Breeding against Dothistroma needle blight of radiata pine in Australia
Canadian Journal of Forest Research: 2010, 40:1653-1660
Ivcovic M, Baltunis B, Gapare WJ, Elms S, Sasse J. Dutkowski G, Wu HX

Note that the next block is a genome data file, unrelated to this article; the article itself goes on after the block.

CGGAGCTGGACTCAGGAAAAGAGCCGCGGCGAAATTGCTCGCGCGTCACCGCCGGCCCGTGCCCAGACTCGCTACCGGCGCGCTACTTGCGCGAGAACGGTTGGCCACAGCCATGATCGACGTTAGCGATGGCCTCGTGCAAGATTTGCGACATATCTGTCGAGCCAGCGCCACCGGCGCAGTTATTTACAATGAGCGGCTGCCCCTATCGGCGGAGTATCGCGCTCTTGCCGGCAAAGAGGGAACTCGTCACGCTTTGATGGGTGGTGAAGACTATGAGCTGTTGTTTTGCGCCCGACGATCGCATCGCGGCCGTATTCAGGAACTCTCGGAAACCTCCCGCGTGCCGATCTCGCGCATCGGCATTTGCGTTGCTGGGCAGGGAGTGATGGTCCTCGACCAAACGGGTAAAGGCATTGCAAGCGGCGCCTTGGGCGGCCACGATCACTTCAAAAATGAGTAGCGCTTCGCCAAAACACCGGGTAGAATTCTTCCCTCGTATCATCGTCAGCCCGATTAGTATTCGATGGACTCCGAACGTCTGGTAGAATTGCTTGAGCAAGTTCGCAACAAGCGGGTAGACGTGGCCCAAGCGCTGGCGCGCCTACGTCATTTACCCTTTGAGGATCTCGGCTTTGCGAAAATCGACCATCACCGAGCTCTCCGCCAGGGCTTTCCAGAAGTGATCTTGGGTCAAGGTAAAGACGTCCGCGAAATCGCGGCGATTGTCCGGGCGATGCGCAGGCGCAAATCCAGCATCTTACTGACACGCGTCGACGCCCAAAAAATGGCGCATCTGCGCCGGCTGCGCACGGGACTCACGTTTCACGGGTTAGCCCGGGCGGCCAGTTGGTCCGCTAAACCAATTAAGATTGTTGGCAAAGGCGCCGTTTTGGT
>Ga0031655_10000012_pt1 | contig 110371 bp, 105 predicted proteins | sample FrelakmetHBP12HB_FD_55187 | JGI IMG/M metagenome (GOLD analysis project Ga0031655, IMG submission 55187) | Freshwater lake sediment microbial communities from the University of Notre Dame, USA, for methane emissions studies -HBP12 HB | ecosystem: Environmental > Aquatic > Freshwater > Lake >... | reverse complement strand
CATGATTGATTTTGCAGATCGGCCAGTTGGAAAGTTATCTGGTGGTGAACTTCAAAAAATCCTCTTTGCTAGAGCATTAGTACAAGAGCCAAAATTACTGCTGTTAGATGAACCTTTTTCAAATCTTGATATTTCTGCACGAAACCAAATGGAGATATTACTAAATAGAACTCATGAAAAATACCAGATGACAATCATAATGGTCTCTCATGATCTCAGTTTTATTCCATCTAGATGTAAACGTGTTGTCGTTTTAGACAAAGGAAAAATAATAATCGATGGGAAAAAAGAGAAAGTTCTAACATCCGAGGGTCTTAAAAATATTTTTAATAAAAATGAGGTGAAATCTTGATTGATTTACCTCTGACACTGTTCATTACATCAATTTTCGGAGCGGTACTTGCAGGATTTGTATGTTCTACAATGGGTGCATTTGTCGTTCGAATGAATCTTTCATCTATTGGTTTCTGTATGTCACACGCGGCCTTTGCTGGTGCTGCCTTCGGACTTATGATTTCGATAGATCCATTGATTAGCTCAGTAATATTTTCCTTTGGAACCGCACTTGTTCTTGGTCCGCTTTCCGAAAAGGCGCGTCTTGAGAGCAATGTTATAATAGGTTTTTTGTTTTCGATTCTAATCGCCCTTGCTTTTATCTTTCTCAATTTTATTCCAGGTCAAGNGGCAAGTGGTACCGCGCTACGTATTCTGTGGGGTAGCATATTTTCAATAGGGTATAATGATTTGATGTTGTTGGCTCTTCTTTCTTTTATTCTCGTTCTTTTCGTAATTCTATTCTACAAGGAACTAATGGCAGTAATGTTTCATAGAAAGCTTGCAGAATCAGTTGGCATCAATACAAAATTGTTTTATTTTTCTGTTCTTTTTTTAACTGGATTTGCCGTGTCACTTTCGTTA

Pine needle blight, caused by Dothistroma septosporum (Dorog.) M. Morelet, is one of the most serious foliar diseases of Pinus spp. in Australia and New Zealand. In 16 Pinus radiata (D.Don.) progeny trials in northeastern Victoria, Australia, Dothistroma-caused defoliation varied widely among trials and assessment years, ranging from 5% to 65%. The estimated narrow sense heritability ranged from nonsignificant to as high as 0.69 with a median of 0.36. Spatial autocorrelation of residuals accounted for a significant proportion of residual variance, and that increased heritability estimates. Genetic correlation between defoliation scores at an early age and growth at a later age was negative with a median value of –0.39. Phenotypic correlation between defoliation and survival was low and negative with a median value of –0.11. Economic analyses indicated that at sites with a high risk of infection, the effect of reducing defoliation on profitability was comparable with that of increasing growth at sites free from infection. The genetic parameters and economic impacts of Dothistroma were used to derive selection indices and include resistance to defoliation into the current breeding objective for radiata pine.
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